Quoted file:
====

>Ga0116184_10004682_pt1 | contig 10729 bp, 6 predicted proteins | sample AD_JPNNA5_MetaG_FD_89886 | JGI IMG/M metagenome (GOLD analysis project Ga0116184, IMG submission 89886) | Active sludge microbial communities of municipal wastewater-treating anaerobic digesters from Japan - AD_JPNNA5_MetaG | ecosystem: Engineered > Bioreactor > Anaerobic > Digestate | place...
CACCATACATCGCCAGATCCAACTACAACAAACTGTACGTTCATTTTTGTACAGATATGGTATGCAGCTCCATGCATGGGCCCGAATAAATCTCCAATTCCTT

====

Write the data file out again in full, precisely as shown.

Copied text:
>Ga0116184_10004682_pt1 | contig 10729 bp, 6 predicted proteins | sample AD_JPNNA5_MetaG_FD_89886 | JGI IMG/M metagenome (GOLD analysis project Ga0116184, IMG submission 89886) | Active sludge microbial communities of municipal wastewater-treating anaerobic digesters from Japan - AD_JPNNA5_MetaG | ecosystem: Engineered > Bioreactor > Anaerobic > Digestate | place...
CACCATACATCGCCAGATCCAACTACAACAAACTGTACGTTCATTTTTGTACAGATATGGTATGCAGCTCCATGCATGGGCCCGAATAAATCTCCAATTCCTT